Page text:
Among wearable technology, smartwatches have long been at the top. While smart rings have been on the outskirts, Samsung teased the Galaxy Ring at the end of its Unpacked event earlier this week. In my opinion, it seems like the company is eager to disrupt the current state of the wearable industry.
Given that Samsung merely displayed a glittering ring with a couple of visible sensors on the inside of the band, that might come out as exaggerated. Onstage, hardly much was revealed. However, according to an email from Samsung spokesperson Amber Reaver, the ring is designed to “empower more people to manage their health with a comprehensive yet simplified approach to everyday wellness at home.”
It was The compact form factor is a result of the need for constant and accurate tracking data over an extended period of time. With “leading sensor technologies” and all-day comfort guaranteed, the ring is sure to be a hit, according to Reaver.
An analyst named Avi Greengart made note of the device’s portability, three different finishes, size range (up to 13), and impending release later this year after seeing a prototype at Unpacked. Oura is very aware of how similar it sounds to the Oura Ring. Oura CEO Tom Hale delivered this unprompted statement to The Verge shortly after the Galaxy Ring was announced:
“With new features released regularly, Oura has the strongest IP portfolio — in both hardware and software — for the smart ring form factor, with 100 granted patents, 270 pending patent applications, and 130+ registered trademarks. New players entering the space is validation for the category and drives us to aim higher to serve our members and community.”
Hale is correct. Oura will soon face stiff competition from a plethora of new entrants, which serves as a kind of validation. At CES last week, I spotted more smart rings than in years before, so I made the case that 2024 would be their year. On the other hand, a swarm of smaller businesses jumping on a trend is easy to ignore.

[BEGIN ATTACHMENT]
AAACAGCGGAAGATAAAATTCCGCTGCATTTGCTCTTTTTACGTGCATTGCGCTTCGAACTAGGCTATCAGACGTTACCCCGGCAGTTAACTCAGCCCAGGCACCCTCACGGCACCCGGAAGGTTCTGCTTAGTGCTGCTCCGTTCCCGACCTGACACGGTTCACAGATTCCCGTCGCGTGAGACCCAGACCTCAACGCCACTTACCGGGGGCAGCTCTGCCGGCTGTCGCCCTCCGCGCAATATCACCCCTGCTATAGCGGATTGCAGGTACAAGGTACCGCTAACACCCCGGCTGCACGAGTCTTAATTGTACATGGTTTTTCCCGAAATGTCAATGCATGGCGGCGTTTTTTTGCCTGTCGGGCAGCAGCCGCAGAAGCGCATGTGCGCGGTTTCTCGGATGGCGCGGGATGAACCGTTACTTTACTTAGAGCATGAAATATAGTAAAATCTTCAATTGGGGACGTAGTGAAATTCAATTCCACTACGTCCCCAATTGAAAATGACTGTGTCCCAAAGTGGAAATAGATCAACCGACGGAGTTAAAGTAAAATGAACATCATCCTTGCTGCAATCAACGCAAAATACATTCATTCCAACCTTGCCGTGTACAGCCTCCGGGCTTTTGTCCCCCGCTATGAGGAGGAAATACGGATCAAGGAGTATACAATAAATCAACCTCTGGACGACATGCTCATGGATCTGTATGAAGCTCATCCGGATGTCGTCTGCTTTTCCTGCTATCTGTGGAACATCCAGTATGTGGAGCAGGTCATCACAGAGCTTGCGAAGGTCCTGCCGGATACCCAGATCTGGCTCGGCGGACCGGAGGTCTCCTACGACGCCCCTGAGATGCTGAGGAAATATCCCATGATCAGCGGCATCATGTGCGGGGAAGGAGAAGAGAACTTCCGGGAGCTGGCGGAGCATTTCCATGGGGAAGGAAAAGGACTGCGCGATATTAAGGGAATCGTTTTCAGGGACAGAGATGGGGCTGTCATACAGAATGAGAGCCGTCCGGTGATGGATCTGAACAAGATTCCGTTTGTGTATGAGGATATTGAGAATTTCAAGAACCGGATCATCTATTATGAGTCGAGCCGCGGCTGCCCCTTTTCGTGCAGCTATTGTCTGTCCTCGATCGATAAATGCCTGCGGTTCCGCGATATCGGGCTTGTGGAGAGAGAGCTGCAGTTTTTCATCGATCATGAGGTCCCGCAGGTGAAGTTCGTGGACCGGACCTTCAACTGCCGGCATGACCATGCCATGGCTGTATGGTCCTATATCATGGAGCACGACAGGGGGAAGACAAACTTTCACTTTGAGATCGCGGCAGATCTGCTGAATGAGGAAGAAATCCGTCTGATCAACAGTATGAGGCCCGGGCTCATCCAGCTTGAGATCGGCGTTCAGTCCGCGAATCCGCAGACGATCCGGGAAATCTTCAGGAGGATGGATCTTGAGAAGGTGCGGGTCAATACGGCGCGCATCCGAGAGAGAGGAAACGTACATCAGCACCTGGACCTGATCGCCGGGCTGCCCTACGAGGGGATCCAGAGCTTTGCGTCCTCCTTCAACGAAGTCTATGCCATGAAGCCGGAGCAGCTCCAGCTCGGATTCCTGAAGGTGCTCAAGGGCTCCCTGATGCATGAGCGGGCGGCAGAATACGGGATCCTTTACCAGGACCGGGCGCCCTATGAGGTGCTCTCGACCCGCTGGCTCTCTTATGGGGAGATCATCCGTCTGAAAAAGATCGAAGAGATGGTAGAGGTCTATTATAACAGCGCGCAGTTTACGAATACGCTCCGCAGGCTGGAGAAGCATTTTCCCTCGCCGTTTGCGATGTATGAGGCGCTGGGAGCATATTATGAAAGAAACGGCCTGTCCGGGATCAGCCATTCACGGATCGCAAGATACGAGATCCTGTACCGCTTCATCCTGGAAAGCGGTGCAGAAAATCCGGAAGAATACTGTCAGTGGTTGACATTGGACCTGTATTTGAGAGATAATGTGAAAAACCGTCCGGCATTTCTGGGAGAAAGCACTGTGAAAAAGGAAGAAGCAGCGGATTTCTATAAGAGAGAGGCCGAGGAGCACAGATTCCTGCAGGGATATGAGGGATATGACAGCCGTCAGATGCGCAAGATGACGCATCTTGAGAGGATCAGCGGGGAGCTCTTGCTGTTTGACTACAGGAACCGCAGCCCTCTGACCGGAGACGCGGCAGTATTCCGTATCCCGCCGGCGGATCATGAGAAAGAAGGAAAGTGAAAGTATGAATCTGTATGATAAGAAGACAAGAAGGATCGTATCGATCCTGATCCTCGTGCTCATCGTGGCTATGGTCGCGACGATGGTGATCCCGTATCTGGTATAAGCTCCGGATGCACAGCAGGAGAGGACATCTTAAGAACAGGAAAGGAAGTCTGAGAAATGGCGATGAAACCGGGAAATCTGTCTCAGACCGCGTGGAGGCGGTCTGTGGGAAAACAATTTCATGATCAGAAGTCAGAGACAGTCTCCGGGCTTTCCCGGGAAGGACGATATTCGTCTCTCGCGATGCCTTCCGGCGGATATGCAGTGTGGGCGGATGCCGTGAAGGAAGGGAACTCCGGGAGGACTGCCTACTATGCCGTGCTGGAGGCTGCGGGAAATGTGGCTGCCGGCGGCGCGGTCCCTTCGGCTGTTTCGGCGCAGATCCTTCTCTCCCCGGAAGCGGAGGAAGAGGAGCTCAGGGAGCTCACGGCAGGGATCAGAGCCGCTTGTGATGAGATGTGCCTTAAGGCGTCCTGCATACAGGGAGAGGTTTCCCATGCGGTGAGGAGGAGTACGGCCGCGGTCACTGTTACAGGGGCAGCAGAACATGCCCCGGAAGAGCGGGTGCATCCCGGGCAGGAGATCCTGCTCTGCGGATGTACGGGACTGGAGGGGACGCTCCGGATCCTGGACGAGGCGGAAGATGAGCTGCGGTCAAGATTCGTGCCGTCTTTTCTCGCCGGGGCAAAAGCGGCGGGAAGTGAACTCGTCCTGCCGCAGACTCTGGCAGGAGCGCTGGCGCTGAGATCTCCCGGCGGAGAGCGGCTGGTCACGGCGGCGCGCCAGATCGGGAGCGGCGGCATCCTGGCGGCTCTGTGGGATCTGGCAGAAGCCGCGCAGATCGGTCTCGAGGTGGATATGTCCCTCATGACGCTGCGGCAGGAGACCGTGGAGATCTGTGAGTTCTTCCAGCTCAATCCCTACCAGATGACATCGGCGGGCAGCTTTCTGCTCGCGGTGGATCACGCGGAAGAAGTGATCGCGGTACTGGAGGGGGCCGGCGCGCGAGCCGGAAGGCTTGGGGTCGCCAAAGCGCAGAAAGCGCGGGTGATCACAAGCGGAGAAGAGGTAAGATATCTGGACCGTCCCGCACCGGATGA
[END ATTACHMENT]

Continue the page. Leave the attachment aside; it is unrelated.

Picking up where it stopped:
It’s one thing for a tech giant like Samsung to acknowledge that this design format has potential. After giving it some thought, you can understand why. Instead than wearing a bulky smartwatch, a smart ring can discreetly monitor your sleep patterns.
(Over the past two years, Samsung has also improved its sleep tracking capabilities.) When it comes to monitoring your heart rate and blood oxygen levels, the back of your finger is even more precise than your wrist.
Many readers have expressed a desire for more basic trackers that do not function as phone extensions, especially in light of the increasing popularity of smartwatches. Considering Apple’s stranglehold on the smartwatch industry, it’s prudent for Samsung to go for a younger form factor with a single significant, albeit relatively small, competitor.
Given the lack of information, it is difficult to determine Samsung’s perspective on the Galaxy Ring in relation to its broader wearable product line. Having said that, I could totally see it as a Galaxy Watch attachment. For instance, the Amazfit Helio is a versatile smart ring that can be worn alone or synced with the company’s current smartwatch lineup.
The selling point is that you won’t have to worry about losing out on sleep tracking as you can just charge your smartwatch when it’s time to sleep. That makes perfect sense for Samsung as well, what with the company’s ability to put together a bargain wearable bundle. (Including a Pixel Watch with Pixel phones was a good enough move for Google.)
Also, Oura would have a considerably tougher difficulty competing in this sector. To combine data from many smartwatches—including the Oura Ring—you’ll need a third party app, such as Apple Health or Google Health.
This results in your phone being overrun by applications. The ability to access all of your health data via the Samsung Health app is a major perk of owning a Galaxy phone, Watch, and Ring—even if you’re not a fan of ecosystem lock-in.
If Samsung is successful, other major corporations would surely follow. If that’s the case, smart rings might not be seen as independent devices as much as they are as complements to other electronic devices. Once the Galaxy Ring is supposedly released later this year, we’ll have to watch how everything turns out. Personally, though, I’m relieved to see action in a category that’s lagged behind for way too long.
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